HELENA – Gov. Brian Schweitzer’s proposed budget was criticized Monday by education advocates for spending too little on schools — while Republicans said it spends too much.
The Montana School Boards Association is telling members the governor’s proposed budget will force school districts to cut programs or seek increases in local property taxes. Executive Director Lance Melton is urging them to contact legislators in hopes they’ll be persuaded to spend more on schools.
“We’re disappointed,” Melton said. “We think K-12 public education should be one of the most important priorities of government.”
Schweitzer unveiled his budget over the weekend. Overall, it reduces spending by rolling back one-time expenditures. But ongoing government programs go up close to 10 percent over two years.
It includes no tax increases, nor does it hold any tax cuts or rebates.
Schweitzer describes it as an austere budget for tough times. His office points out that education, one of the biggest pieces of state spending, also gets much of the new money available for the next two years.
“Education is a priority,” said spokeswoman Sarah Elliott. “The budget is balanced and reflects the current financial times. Like most Montana families the state will have to watch its money carefully.”
Republicans, however, said they likely will want to reduce the governor’s proposed spending.
Sen. Jim Peterson, R-Buffalo, said the sharp decline in oils prices could hurt tax collections from that industry, and the recession could further hurt income tax collections.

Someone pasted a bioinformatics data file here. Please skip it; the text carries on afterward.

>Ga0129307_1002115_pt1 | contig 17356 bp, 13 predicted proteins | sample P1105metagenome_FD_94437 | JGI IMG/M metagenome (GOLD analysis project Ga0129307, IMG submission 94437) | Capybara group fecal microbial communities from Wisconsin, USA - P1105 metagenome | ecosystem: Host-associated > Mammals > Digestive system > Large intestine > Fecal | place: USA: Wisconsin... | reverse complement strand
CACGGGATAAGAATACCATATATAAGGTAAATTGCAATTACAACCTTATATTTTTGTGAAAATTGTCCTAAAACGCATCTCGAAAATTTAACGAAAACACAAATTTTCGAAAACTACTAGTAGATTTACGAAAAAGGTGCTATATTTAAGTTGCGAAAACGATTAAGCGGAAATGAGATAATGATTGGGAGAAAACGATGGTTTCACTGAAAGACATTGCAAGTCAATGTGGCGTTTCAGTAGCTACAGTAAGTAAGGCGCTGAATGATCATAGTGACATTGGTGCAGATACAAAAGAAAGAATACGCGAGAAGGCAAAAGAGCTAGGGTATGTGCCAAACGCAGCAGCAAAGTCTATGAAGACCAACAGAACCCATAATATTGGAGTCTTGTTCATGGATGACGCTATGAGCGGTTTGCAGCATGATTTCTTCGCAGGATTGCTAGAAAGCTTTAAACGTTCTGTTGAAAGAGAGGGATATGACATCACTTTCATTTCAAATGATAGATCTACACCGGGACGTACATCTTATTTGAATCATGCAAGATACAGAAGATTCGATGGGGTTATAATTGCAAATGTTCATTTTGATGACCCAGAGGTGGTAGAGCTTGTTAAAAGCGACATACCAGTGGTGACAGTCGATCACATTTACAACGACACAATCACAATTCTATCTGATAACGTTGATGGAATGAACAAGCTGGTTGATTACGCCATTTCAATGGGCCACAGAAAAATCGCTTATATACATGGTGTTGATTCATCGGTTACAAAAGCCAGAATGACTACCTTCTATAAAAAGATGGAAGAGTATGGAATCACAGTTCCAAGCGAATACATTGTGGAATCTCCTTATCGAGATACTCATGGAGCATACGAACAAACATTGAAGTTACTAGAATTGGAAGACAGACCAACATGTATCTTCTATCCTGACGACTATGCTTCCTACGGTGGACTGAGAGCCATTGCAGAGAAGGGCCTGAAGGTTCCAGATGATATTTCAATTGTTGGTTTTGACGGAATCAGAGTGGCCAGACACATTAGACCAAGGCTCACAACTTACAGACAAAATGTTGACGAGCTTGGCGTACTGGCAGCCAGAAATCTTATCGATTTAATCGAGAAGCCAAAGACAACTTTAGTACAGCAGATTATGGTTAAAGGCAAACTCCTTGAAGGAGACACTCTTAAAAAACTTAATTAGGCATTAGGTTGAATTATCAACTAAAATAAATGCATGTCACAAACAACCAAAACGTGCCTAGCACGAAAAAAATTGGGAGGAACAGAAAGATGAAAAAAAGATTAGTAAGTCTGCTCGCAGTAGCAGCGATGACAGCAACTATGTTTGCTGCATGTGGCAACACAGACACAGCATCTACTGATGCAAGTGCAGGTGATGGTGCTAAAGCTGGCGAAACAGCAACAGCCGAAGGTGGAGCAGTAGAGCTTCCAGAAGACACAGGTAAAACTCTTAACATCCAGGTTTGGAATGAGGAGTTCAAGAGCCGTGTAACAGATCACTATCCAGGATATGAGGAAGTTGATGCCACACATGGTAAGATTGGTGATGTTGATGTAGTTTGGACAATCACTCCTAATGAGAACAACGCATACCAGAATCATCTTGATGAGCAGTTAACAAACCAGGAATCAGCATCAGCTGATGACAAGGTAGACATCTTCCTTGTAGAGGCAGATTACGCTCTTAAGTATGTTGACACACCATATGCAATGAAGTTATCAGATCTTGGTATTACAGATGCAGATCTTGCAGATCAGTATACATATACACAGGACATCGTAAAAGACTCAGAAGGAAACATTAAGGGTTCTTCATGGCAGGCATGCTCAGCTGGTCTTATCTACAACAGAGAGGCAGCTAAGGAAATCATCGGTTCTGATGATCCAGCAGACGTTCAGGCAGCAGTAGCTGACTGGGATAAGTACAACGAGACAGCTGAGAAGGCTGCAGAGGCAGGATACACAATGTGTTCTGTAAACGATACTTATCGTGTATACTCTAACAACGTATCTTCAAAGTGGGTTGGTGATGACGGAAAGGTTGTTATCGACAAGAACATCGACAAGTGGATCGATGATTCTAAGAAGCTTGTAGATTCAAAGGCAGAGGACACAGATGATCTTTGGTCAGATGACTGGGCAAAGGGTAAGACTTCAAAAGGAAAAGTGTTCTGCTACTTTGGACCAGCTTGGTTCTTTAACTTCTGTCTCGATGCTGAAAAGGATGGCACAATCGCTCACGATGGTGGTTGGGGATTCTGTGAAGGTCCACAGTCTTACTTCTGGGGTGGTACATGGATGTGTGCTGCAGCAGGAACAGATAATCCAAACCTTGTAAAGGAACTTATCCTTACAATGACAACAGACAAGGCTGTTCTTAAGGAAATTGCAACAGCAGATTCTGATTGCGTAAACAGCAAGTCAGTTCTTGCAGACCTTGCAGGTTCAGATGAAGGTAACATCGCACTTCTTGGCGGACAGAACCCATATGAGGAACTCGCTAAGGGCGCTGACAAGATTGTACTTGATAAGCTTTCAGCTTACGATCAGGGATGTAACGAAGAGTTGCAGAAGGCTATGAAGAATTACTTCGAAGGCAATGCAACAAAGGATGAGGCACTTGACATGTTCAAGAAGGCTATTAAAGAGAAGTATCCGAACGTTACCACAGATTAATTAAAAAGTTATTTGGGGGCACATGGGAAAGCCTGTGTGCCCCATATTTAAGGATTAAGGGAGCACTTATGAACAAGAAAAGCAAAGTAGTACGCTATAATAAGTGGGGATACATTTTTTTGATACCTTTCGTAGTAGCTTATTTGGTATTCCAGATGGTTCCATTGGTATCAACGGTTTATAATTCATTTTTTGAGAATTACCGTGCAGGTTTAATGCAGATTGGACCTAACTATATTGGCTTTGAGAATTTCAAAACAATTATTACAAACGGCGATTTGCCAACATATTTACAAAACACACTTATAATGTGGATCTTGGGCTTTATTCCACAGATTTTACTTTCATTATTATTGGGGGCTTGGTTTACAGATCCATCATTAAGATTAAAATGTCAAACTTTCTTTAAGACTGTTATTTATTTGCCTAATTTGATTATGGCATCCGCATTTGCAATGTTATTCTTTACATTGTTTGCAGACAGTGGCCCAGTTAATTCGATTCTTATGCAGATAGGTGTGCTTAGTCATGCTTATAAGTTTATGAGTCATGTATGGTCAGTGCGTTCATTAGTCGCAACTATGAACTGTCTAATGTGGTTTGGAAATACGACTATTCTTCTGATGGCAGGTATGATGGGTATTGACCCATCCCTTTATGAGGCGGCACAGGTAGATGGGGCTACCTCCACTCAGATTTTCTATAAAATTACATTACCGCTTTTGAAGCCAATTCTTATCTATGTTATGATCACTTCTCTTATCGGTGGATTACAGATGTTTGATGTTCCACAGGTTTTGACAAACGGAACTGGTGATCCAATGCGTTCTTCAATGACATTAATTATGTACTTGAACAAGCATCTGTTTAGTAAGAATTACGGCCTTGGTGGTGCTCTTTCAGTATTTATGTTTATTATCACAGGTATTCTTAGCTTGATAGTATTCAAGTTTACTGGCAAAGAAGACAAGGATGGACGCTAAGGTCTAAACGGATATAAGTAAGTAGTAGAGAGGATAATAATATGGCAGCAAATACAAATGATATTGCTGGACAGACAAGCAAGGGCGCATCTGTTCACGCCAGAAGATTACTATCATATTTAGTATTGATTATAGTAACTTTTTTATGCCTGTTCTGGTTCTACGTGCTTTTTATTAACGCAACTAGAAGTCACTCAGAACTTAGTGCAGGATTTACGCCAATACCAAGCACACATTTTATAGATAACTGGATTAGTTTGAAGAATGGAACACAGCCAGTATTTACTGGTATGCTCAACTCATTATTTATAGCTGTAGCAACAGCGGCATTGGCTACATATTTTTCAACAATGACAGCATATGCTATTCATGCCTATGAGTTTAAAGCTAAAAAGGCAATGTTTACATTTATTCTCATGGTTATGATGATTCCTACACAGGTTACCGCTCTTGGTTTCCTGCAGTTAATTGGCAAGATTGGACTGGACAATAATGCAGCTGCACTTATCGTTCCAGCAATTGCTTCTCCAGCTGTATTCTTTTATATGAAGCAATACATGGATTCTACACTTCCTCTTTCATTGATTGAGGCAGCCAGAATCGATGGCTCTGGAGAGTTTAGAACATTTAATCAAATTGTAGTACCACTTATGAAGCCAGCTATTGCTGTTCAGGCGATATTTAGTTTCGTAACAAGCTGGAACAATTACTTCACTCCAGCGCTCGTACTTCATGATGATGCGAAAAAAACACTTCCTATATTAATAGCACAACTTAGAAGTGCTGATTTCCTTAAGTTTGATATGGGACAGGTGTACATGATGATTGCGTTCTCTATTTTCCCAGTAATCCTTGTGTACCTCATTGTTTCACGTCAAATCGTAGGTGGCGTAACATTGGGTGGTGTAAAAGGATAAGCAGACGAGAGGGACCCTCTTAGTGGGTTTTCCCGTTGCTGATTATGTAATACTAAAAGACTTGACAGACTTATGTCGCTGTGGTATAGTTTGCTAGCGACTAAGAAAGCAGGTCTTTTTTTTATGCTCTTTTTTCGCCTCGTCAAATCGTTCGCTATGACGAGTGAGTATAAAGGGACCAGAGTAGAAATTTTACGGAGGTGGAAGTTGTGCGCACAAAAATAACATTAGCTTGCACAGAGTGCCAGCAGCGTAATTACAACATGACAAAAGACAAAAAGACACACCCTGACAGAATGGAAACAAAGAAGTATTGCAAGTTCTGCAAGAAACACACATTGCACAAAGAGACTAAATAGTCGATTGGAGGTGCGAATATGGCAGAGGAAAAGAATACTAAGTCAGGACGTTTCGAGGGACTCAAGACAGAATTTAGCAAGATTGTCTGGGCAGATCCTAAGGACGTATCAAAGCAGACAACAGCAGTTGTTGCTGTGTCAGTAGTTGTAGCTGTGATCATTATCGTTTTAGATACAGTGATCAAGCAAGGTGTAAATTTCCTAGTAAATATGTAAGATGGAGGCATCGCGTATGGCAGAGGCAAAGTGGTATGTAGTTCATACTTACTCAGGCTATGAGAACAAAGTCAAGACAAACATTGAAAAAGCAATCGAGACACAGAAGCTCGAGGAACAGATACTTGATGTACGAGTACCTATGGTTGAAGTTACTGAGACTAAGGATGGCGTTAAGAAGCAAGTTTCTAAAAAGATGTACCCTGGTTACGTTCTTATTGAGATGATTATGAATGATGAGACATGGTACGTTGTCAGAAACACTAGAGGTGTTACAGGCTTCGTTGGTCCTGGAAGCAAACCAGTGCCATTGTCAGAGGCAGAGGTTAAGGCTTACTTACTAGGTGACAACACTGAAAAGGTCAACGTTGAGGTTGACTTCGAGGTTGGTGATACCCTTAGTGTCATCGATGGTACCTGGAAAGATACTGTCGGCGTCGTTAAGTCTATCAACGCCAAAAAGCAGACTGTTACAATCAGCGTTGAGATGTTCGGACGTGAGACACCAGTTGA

“It’s going to require some very careful analysis and scrubbing of the governor’s budget,” said Peterson, who will be Senate majority leader when the Legislature convenes in January. “There’s no question that we are looking at some tough times ahead.”
Peterson also said Republicans now in control of the state Senate will also want to look at tax cuts, believing they would help spur economic growth.
The opposing views foreshadow the coming battle in the 2009 Legislature.
Lawmakers were told Monday by revenue analysts the faltering economy is hitting the state’s bottom line. Overall tax collections could drop by about $40 million for Montana’s upcoming two-year budget period. And the projected surplus is down to about $287 million.
In the background is a continuing lawsuit filed by school groups against the state in which they claim Montana has failed to meet previous court orders dealing with the constitutional obligation to provide a quality education.
Melton said the governor’s proposed budget gives schools a far smaller percentage increase in funding compared to the rest of state government.
“What happens is that times get tough, (and) the state decides it is going to take care of the state agencies, but not the local governments and their schools,” Melton said. “What happens is the local taxpayers pick up the slack.”
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